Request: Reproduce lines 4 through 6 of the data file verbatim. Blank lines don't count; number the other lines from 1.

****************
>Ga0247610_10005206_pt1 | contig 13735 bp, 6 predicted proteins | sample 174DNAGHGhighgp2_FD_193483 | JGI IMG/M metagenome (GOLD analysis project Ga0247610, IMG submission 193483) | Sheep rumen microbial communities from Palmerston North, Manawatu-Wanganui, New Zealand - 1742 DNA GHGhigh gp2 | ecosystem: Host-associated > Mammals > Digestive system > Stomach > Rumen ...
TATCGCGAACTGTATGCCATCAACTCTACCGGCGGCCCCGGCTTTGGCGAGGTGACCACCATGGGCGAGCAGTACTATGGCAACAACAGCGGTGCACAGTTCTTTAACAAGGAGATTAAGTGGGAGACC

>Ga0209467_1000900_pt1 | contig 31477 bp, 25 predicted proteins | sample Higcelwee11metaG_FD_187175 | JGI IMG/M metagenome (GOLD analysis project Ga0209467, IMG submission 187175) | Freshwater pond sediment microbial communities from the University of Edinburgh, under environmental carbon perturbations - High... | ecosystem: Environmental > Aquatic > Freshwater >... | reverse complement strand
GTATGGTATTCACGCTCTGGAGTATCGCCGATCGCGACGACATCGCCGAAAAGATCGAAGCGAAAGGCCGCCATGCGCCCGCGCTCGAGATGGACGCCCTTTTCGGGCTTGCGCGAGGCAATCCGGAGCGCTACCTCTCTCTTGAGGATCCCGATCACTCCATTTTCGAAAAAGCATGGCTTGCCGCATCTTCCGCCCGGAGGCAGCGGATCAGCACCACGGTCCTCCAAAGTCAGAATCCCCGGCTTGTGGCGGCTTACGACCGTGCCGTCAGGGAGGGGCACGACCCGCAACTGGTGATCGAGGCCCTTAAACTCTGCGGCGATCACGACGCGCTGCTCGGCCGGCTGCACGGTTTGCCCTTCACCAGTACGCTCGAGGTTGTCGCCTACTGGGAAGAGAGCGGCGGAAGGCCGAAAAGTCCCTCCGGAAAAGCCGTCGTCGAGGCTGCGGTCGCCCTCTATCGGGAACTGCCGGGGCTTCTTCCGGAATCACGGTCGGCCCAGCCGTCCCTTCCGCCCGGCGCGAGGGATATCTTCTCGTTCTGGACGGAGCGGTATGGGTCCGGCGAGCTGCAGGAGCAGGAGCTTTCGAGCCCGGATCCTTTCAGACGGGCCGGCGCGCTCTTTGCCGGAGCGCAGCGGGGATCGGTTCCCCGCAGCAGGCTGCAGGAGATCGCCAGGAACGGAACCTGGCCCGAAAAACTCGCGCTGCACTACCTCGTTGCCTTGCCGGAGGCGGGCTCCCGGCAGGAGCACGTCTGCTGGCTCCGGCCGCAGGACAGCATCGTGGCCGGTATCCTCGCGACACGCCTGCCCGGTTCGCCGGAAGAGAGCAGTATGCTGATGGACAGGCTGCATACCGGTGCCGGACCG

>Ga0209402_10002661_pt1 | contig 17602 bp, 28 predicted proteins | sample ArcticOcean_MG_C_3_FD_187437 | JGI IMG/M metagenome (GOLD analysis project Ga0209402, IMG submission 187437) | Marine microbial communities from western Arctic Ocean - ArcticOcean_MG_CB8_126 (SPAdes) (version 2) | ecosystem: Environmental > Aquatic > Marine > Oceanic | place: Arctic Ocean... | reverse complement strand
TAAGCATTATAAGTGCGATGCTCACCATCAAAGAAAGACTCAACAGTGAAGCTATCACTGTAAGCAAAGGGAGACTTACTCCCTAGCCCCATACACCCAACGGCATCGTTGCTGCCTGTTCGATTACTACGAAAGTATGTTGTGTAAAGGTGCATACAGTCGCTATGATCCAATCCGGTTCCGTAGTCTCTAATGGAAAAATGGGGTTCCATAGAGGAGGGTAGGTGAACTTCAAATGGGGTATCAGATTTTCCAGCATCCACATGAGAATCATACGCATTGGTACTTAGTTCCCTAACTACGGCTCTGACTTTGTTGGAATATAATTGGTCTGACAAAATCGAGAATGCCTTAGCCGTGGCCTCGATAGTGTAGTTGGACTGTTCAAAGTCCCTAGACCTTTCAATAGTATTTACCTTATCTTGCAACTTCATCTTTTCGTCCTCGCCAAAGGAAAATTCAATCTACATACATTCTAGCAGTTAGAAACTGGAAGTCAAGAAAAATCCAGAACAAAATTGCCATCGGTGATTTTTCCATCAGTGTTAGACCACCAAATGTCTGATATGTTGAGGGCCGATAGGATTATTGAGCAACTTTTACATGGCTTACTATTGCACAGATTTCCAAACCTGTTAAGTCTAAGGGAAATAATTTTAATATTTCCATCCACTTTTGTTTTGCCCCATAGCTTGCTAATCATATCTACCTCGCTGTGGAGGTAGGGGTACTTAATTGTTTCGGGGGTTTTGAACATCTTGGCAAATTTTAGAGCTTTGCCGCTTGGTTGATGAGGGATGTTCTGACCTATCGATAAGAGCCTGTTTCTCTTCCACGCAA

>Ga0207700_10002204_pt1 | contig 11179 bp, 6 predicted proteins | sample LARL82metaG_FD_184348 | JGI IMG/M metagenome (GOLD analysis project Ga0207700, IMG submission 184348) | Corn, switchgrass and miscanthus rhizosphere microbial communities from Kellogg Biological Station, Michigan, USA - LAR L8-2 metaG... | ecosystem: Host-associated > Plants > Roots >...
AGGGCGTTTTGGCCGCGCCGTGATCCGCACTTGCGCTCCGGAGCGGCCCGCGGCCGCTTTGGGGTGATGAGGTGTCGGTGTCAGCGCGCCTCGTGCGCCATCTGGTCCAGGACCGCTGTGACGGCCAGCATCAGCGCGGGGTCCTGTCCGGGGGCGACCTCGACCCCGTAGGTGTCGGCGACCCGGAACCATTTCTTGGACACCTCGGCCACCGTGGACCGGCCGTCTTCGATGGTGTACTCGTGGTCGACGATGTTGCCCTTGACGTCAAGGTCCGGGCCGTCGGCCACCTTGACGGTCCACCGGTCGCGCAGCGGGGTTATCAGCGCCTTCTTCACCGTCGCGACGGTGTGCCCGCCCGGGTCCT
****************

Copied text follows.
GTATGGTATTCACGCTCTGGAGTATCGCCGATCGCGACGACATCGCCGAAAAGATCGAAGCGAAAGGCCGCCATGCGCCCGCGCTCGAGATGGACGCCCTTTTCGGGCTTGCGCGAGGCAATCCGGAGCGCTACCTCTCTCTTGAGGATCCCGATCACTCCATTTTCGAAAAAGCATGGCTTGCCGCATCTTCCGCCCGGAGGCAGCGGATCAGCACCACGGTCCTCCAAAGTCAGAATCCCCGGCTTGTGGCGGCTTACGACCGTGCCGTCAGGGAGGGGCACGACCCGCAACTGGTGATCGAGGCCCTTAAACTCTGCGGCGATCACGACGCGCTGCTCGGCCGGCTGCACGGTTTGCCCTTCACCAGTACGCTCGAGGTTGTCGCCTACTGGGAAGAGAGCGGCGGAAGGCCGAAAAGTCCCTCCGGAAAAGCCGTCGTCGAGGCTGCGGTCGCCCTCTATCGGGAACTGCCGGGGCTTCTTCCGGAATCACGGTCGGCCCAGCCGTCCCTTCCGCCCGGCGCGAGGGATATCTTCTCGTTCTGGACGGAGCGGTATGGGTCCGGCGAGCTGCAGGAGCAGGAGCTTTCGAGCCCGGATCCTTTCAGACGGGCCGGCGCGCTCTTTGCCGGAGCGCAGCGGGGATCGGTTCCCCGCAGCAGGCTGCAGGAGATCGCCAGGAACGGAACCTGGCCCGAAAAACTCGCGCTGCACTACCTCGTTGCCTTGCCGGAGGCGGGCTCCCGGCAGGAGCACGTCTGCTGGCTCCGGCCGCAGGACAGCATCGTGGCCGGTATCCTCGCGACACGCCTGCCCGGTTCGCCGGAAGAGAGCAGTATGCTGATGGACAGGCTGCATACCGGTGCCGGACCG

>Ga0209402_10002661_pt1 | contig 17602 bp, 28 predicted proteins | sample ArcticOcean_MG_C_3_FD_187437 | JGI IMG/M metagenome (GOLD analysis project Ga0209402, IMG submission 187437) | Marine microbial communities from western Arctic Ocean - ArcticOcean_MG_CB8_126 (SPAdes) (version 2) | ecosystem: Environmental > Aquatic > Marine > Oceanic | place: Arctic Ocean... | reverse complement strand
TAAGCATTATAAGTGCGATGCTCACCATCAAAGAAAGACTCAACAGTGAAGCTATCACTGTAAGCAAAGGGAGACTTACTCCCTAGCCCCATACACCCAACGGCATCGTTGCTGCCTGTTCGATTACTACGAAAGTATGTTGTGTAAAGGTGCATACAGTCGCTATGATCCAATCCGGTTCCGTAGTCTCTAATGGAAAAATGGGGTTCCATAGAGGAGGGTAGGTGAACTTCAAATGGGGTATCAGATTTTCCAGCATCCACATGAGAATCATACGCATTGGTACTTAGTTCCCTAACTACGGCTCTGACTTTGTTGGAATATAATTGGTCTGACAAAATCGAGAATGCCTTAGCCGTGGCCTCGATAGTGTAGTTGGACTGTTCAAAGTCCCTAGACCTTTCAATAGTATTTACCTTATCTTGCAACTTCATCTTTTCGTCCTCGCCAAAGGAAAATTCAATCTACATACATTCTAGCAGTTAGAAACTGGAAGTCAAGAAAAATCCAGAACAAAATTGCCATCGGTGATTTTTCCATCAGTGTTAGACCACCAAATGTCTGATATGTTGAGGGCCGATAGGATTATTGAGCAACTTTTACATGGCTTACTATTGCACAGATTTCCAAACCTGTTAAGTCTAAGGGAAATAATTTTAATATTTCCATCCACTTTTGTTTTGCCCCATAGCTTGCTAATCATATCTACCTCGCTGTGGAGGTAGGGGTACTTAATTGTTTCGGGGGTTTTGAACATCTTGGCAAATTTTAGAGCTTTGCCGCTTGGTTGATGAGGGATGTTCTGACCTATCGATAAGAGCCTGTTTCTCTTCCACGCAA